Four Horrifying Hiring Mistakes That Scare Candidates Off
Are your first choice candidates all disappearing after their interview, leaving you stuck with your second or even third choice applicants? Rather than blaming the candidate pool, take a look at your own hiring practices. Though it may be hard to admit, you could be the one responsible for scaring them off. Do any of these four horrifying hiring practices sound familiar? If they do, you need to eliminate them to prevent top talent from running away…
- Tardiness: Top candidates are typically those that make the extra effort to be on time, or even a few minutes early, for their interview. Setting multiple alarms to avoid sleeping in, researching different routes in case of unexpected traffic, and organizing their effects the night before are just a few ways that they ensure that they arrive on time. As an interviewer, you need to match their effort, value their time, and demonstrate your commitment to the hiring process by not shuffling into the interview 20 minutes late.
- Lack of preparation: How do you prepare for an interview? If your style is more casual and off-the-cuff, you may be causing candidates to rethink working for your company. Just as you expect them to come prepared to discuss details about your industry, your company and the open position you are hiring for, they are looking to see the same level of preparation from a future employer. Before the interview, follow due diligence and research the candidate by reviewing their resume and finding them on LinkedIn (at the very least). You can get a more comprehensive understanding of the candidate by investigating the companies that they have worked for in the past. Being prepared will impress applicants and give you confidence while conducting interviews.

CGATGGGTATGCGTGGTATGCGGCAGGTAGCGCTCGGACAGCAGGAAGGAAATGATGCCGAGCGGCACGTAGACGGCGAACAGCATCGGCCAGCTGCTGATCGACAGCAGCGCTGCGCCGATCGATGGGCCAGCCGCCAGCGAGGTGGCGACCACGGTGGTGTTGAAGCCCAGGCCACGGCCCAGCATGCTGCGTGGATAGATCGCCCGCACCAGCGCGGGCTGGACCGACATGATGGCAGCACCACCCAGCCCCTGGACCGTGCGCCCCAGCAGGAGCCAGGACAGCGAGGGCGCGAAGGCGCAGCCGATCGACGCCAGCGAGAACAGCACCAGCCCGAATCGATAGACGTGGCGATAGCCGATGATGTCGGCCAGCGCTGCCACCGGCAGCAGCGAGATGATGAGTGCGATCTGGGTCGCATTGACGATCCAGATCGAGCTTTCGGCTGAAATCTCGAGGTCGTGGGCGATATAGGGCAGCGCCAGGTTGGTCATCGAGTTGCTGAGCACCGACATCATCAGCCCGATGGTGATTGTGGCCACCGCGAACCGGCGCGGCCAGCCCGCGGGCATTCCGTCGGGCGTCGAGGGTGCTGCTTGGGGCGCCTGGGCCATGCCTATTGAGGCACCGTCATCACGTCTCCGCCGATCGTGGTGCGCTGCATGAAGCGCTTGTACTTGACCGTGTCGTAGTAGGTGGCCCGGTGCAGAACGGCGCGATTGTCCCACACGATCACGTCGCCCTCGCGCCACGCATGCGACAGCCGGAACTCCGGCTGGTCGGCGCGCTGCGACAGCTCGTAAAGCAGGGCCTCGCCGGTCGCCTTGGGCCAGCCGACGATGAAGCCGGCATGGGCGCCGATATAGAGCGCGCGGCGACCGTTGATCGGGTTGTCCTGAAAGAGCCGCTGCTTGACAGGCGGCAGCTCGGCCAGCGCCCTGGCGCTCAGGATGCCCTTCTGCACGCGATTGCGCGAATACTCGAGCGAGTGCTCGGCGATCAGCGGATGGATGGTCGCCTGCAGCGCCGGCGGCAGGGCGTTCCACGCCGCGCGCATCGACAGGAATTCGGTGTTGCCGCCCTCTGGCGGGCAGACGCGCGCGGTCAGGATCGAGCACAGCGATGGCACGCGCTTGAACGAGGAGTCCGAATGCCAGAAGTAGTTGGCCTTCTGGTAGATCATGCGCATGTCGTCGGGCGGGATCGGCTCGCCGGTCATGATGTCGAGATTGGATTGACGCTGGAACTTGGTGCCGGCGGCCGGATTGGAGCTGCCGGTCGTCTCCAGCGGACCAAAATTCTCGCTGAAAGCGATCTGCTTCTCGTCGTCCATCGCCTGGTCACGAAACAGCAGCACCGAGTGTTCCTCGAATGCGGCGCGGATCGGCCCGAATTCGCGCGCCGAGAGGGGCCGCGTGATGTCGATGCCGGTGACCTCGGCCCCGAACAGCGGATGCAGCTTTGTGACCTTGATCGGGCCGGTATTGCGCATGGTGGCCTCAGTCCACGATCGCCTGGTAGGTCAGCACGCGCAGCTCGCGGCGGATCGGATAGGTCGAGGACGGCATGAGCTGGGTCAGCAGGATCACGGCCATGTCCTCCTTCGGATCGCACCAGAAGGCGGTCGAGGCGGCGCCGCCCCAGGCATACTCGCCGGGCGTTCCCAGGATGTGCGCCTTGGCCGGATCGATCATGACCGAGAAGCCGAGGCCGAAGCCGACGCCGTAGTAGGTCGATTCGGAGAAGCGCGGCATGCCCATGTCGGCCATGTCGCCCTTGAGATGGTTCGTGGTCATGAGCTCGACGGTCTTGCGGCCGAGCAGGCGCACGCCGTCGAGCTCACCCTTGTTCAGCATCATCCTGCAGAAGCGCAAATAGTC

- Unprofessional interactions: While it is important to give candidates a glimpse into your company’s culture, it is also important that you stay professional. The day to day atmosphere in your office may be playful and relaxed, but the tone conveyed throughout the interview should reflect professionalism. If you want to show them the culture of the company, give them an office tour and introduce them to the team that they would be working with. Being too casual in your interactions may make them feel uncomfortable and cause them to decline a job offer.
- Gossip: Engaging in conversations about employees, past or present, is not appropriate interview behavior. It is especially important to avoid expressing your personal thoughts and opinions about the individual who previously held the position you are hiring for. If asked why the position is currently open, stick with the truth and leave any bias out. You have limited time to interview each candidate, it’s not worth wasting on gossip that brings your level of professionalism into question.
Keep in mind that these are just a few of the areas that you should avoid if you are hoping to improve your hiring practices. Losing top candidates happens for reasons outside of your control, but eliminating these can help you to secure the talent you want and your company needs.